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To whoever marked bison as feminineRecensere

De: "Bison (-tis, f.) est taxinomica congeries. . . . Harum specierum solum vivunt duae: Bison bison, animal Americanum, et Bison bonasus. . . ."—If it's feminine, why does bonasus look masculine? IacobusAmor 23:59, 18 Iulii 2008 (UTC)

Doesn't matter—bonasus is a noun, so doesn't need to agree; it would be like Panthera leo. But bison is masculine anyway (and the extinct species' adjectival epithets antiquus and priscus agree). —Mucius Tever 06:42, 19 Iulii 2008 (UTC)
Ah, good; I suspected as much. That's why, not without a modicum of care, I asked why it might "look" masculine, rather than why it might "be" masculine. I'll fix the page, unless someone else has already fixed it. IacobusAmor 12:09, 19 Iulii 2008 (UTC)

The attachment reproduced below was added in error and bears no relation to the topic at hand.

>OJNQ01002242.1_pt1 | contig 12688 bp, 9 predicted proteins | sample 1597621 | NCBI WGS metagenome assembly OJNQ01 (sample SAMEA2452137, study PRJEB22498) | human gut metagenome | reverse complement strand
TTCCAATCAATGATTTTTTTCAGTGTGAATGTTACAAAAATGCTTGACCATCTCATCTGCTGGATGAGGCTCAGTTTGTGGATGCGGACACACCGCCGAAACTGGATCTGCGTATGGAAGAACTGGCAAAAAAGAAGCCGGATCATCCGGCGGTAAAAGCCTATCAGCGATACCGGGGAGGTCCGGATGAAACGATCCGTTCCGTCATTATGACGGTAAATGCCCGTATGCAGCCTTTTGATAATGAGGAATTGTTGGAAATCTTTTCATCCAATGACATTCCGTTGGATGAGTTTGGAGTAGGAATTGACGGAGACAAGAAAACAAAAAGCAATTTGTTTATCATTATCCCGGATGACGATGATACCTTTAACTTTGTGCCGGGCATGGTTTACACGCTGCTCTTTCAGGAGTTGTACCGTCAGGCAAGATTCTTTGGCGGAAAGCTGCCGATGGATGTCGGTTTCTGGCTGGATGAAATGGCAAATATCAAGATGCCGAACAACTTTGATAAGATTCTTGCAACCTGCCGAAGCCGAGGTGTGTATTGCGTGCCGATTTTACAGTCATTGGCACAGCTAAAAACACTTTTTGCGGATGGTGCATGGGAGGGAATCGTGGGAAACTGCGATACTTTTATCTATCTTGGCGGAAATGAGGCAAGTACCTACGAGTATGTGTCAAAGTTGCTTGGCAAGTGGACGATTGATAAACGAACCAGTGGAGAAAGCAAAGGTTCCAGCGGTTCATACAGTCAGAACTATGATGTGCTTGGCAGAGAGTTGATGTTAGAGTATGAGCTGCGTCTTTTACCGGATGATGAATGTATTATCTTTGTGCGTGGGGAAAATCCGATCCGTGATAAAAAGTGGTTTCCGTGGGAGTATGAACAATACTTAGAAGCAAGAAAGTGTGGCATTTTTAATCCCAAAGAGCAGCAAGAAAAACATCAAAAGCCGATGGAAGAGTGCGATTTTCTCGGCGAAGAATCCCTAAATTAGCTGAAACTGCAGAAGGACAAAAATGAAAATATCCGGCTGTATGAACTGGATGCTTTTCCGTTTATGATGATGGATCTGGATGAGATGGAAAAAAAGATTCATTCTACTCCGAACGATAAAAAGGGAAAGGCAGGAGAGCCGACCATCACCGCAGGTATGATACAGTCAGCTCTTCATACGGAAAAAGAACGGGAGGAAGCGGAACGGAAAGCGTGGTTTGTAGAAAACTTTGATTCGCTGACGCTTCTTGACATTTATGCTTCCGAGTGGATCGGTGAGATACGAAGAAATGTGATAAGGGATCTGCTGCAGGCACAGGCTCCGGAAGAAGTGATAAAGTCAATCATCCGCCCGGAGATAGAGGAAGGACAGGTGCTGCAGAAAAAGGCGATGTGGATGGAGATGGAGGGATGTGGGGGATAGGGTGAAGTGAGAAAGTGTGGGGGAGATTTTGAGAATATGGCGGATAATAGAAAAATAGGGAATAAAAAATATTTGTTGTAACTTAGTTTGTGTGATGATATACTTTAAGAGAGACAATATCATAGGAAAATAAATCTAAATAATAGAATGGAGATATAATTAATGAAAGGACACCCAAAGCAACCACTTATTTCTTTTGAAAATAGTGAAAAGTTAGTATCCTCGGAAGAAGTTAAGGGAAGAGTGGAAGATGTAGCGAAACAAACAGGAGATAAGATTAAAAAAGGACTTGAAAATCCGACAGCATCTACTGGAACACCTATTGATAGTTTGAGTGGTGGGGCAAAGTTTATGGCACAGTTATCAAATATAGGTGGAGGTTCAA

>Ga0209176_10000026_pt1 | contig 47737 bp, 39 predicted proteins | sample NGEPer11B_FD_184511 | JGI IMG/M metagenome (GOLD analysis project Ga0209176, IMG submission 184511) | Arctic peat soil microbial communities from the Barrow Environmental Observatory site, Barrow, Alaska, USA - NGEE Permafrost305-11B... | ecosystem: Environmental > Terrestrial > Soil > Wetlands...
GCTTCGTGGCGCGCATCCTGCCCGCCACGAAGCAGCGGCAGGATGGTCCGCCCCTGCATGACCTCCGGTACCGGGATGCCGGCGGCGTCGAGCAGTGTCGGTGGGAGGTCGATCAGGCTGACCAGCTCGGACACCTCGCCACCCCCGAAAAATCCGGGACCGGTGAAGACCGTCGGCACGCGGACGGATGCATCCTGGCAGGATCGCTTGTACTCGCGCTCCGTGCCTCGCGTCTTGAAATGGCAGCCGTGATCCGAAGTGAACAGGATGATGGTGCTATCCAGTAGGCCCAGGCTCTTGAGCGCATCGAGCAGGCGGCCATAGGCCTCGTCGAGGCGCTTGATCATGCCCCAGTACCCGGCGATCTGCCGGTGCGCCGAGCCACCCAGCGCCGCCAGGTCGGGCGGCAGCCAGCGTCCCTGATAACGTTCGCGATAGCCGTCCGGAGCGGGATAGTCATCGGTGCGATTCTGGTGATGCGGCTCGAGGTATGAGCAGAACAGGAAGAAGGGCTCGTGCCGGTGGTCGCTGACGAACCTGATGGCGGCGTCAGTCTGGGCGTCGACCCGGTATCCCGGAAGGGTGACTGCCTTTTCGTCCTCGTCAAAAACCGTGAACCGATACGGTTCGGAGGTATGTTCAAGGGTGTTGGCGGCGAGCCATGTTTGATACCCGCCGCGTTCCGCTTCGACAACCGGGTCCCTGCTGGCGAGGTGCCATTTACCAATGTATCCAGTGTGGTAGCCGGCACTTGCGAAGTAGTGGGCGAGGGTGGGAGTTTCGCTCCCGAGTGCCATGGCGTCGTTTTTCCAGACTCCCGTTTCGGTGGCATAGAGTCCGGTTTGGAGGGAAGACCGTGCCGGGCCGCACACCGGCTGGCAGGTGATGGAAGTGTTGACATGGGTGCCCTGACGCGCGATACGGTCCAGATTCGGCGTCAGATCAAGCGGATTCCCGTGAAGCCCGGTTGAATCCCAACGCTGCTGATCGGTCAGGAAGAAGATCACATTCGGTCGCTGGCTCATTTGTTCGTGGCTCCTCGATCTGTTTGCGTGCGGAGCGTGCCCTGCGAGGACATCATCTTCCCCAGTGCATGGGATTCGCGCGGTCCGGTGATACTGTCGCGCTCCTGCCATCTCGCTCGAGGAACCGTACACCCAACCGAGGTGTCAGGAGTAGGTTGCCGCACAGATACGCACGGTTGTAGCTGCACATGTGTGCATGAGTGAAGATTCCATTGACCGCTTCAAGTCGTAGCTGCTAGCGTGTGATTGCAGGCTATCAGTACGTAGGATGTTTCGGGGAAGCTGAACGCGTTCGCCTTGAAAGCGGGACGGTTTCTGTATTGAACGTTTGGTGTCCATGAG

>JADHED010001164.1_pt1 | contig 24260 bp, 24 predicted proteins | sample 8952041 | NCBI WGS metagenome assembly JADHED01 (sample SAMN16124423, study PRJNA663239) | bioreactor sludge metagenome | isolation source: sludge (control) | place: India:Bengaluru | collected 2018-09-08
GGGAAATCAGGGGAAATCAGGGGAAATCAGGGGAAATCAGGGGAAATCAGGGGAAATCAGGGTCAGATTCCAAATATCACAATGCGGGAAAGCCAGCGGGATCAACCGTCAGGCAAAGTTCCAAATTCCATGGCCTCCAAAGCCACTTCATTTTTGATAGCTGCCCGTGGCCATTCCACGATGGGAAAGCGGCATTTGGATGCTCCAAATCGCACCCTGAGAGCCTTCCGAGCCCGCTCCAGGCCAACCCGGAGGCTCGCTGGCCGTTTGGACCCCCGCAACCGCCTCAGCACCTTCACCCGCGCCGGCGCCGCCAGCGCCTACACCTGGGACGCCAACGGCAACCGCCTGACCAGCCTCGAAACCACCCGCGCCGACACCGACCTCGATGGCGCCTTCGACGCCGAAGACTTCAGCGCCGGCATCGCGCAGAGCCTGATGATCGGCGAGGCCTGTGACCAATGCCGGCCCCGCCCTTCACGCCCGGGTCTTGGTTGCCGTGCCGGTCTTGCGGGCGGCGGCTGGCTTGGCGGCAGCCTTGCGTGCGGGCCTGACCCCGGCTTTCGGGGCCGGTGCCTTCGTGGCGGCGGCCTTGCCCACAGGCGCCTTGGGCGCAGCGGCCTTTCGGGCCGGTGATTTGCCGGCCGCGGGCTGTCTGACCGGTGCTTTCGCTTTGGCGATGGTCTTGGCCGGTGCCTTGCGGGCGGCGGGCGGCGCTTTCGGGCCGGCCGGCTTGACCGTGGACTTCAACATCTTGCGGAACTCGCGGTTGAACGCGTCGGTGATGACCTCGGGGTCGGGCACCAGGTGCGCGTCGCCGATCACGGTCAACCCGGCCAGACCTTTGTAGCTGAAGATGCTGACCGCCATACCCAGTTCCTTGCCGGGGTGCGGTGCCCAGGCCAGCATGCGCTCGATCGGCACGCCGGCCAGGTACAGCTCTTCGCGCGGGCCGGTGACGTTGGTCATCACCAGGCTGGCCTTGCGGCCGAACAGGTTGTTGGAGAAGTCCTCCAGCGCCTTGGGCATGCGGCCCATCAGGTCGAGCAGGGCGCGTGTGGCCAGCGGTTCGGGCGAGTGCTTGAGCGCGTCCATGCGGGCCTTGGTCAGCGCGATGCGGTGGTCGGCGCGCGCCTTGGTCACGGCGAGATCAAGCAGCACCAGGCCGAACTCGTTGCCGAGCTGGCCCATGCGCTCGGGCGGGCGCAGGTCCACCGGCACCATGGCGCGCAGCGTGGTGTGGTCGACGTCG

To whoever would knowRecensere

I find the declining of this interesting...is the genitive seriously "Bisontis"? Or is it implied that either the n disappears (i.e., "Bisotis") or a vowel is inserted between the two consonants (i.e., "Bisonitis")? I simply havent seen something like this before. Thanks for the help! CeleritasSoni 16:16, 25 Iulii 2009 (UTC)

The genitive of bison is 'bisontis', yes. -on, -ontis is very common for words of Greek origin (similar words are horizon and ion; actually I think Greek has a whole class of participles that inflect this way, too). —Mucius Tever 18:38, 25 Iulii 2009 (UTC)
Aha, I see! Blasted Greeks! =) Thank you very much! Another thing learned! CeleritasSoni 20:17, 25 Iulii 2009 (UTC)
Revertere ad "Bison".